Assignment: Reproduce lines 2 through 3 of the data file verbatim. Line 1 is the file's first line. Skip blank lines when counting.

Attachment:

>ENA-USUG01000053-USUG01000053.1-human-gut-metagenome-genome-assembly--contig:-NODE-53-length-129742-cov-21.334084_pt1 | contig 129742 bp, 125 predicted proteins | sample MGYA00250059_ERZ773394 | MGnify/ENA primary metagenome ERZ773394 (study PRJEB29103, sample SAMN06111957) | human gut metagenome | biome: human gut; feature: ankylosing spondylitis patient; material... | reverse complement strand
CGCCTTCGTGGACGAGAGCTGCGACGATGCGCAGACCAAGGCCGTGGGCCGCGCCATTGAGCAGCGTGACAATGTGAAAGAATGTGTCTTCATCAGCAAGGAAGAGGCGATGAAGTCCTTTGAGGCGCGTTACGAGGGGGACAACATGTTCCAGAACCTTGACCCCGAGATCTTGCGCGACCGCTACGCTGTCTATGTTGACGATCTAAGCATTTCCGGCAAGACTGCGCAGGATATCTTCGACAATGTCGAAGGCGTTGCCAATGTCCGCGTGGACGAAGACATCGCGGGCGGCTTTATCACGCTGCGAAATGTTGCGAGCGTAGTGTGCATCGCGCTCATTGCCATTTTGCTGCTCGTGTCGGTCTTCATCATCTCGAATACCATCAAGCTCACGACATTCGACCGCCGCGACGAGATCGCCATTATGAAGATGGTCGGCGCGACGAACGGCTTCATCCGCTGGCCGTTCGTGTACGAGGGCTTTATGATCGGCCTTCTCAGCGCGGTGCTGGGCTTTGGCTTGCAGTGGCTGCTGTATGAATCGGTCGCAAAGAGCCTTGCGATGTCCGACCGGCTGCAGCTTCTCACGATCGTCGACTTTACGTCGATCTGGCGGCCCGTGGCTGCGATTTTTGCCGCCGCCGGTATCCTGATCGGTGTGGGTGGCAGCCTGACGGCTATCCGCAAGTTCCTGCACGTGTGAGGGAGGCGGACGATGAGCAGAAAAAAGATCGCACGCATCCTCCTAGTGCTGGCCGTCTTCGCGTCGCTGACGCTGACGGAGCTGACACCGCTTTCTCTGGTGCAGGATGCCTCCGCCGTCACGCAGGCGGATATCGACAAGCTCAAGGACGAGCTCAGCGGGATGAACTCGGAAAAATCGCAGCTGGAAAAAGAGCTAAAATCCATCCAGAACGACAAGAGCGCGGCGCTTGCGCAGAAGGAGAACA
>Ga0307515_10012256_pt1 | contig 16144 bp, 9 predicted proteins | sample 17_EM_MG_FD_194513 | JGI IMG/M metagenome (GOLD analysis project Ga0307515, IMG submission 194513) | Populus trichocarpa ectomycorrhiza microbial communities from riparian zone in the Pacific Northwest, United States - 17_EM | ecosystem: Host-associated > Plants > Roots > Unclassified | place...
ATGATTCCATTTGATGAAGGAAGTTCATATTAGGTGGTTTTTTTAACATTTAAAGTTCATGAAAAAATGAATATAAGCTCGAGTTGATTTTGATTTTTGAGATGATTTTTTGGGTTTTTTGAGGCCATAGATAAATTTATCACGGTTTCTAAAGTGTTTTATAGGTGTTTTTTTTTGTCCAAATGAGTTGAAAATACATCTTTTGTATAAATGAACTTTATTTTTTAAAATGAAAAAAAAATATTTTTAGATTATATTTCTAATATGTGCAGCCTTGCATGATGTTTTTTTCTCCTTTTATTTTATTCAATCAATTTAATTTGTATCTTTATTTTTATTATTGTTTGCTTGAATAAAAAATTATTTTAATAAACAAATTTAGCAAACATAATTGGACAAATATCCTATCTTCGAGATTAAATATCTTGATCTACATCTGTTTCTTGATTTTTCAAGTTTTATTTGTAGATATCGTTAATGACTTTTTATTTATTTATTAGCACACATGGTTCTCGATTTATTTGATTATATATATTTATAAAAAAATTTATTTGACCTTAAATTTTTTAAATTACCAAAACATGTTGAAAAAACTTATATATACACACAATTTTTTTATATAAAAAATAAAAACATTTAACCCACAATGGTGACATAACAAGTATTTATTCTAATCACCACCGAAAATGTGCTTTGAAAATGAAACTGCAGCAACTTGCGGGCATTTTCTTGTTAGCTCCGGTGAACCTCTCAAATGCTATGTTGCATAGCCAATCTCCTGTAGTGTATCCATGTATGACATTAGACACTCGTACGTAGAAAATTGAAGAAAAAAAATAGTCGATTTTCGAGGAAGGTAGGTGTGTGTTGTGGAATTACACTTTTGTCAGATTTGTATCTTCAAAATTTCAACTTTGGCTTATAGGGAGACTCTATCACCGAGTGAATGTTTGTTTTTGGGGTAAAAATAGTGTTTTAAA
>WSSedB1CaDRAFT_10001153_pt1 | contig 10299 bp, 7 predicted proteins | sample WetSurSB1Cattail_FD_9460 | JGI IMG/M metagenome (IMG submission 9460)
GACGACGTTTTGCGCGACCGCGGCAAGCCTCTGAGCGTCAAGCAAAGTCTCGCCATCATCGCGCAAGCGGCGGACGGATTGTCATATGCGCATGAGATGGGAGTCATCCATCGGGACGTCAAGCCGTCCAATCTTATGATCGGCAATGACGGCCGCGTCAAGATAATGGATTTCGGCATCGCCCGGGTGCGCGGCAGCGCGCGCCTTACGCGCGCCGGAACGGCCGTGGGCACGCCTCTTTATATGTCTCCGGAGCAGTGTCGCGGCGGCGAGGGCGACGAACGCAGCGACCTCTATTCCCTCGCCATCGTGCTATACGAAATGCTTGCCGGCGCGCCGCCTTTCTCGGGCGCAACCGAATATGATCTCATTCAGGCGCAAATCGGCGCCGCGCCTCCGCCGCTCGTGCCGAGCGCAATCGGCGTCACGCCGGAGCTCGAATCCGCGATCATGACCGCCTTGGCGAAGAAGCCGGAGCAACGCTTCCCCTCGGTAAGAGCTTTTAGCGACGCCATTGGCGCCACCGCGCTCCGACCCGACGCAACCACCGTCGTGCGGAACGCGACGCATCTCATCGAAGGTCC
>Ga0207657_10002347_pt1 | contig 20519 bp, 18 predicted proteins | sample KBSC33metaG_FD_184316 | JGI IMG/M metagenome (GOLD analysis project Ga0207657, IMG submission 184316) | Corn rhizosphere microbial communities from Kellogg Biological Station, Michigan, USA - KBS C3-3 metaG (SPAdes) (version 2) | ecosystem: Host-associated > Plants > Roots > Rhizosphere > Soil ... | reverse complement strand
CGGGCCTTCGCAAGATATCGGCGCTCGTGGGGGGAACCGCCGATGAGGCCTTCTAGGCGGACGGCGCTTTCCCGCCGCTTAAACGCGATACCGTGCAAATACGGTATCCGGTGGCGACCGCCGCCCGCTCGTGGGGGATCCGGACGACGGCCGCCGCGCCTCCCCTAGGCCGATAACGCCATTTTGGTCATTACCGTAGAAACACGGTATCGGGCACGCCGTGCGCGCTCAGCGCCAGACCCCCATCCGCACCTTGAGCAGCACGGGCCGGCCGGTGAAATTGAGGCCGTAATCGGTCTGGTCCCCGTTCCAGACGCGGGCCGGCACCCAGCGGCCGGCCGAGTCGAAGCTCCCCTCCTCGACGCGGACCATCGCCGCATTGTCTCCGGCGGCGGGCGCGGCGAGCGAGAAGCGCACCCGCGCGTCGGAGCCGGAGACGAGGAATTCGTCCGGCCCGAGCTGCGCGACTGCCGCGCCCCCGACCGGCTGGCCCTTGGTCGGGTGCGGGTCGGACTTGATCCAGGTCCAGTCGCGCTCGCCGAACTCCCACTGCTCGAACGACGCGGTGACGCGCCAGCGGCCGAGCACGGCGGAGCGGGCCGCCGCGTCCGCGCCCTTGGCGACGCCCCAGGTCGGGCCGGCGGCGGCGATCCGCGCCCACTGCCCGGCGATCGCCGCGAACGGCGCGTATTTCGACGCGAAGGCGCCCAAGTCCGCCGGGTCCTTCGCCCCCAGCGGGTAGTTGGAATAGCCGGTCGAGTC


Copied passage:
CGCCTTCGTGGACGAGAGCTGCGACGATGCGCAGACCAAGGCCGTGGGCCGCGCCATTGAGCAGCGTGACAATGTGAAAGAATGTGTCTTCATCAGCAAGGAAGAGGCGATGAAGTCCTTTGAGGCGCGTTACGAGGGGGACAACATGTTCCAGAACCTTGACCCCGAGATCTTGCGCGACCGCTACGCTGTCTATGTTGACGATCTAAGCATTTCCGGCAAGACTGCGCAGGATATCTTCGACAATGTCGAAGGCGTTGCCAATGTCCGCGTGGACGAAGACATCGCGGGCGGCTTTATCACGCTGCGAAATGTTGCGAGCGTAGTGTGCATCGCGCTCATTGCCATTTTGCTGCTCGTGTCGGTCTTCATCATCTCGAATACCATCAAGCTCACGACATTCGACCGCCGCGACGAGATCGCCATTATGAAGATGGTCGGCGCGACGAACGGCTTCATCCGCTGGCCGTTCGTGTACGAGGGCTTTATGATCGGCCTTCTCAGCGCGGTGCTGGGCTTTGGCTTGCAGTGGCTGCTGTATGAATCGGTCGCAAAGAGCCTTGCGATGTCCGACCGGCTGCAGCTTCTCACGATCGTCGACTTTACGTCGATCTGGCGGCCCGTGGCTGCGATTTTTGCCGCCGCCGGTATCCTGATCGGTGTGGGTGGCAGCCTGACGGCTATCCGCAAGTTCCTGCACGTGTGAGGGAGGCGGACGATGAGCAGAAAAAAGATCGCACGCATCCTCCTAGTGCTGGCCGTCTTCGCGTCGCTGACGCTGACGGAGCTGACACCGCTTTCTCTGGTGCAGGATGCCTCCGCCGTCACGCAGGCGGATATCGACAAGCTCAAGGACGAGCTCAGCGGGATGAACTCGGAAAAATCGCAGCTGGAAAAAGAGCTAAAATCCATCCAGAACGACAAGAGCGCGGCGCTTGCGCAGAAGGAGAACA
>Ga0307515_10012256_pt1 | contig 16144 bp, 9 predicted proteins | sample 17_EM_MG_FD_194513 | JGI IMG/M metagenome (GOLD analysis project Ga0307515, IMG submission 194513) | Populus trichocarpa ectomycorrhiza microbial communities from riparian zone in the Pacific Northwest, United States - 17_EM | ecosystem: Host-associated > Plants > Roots > Unclassified | place...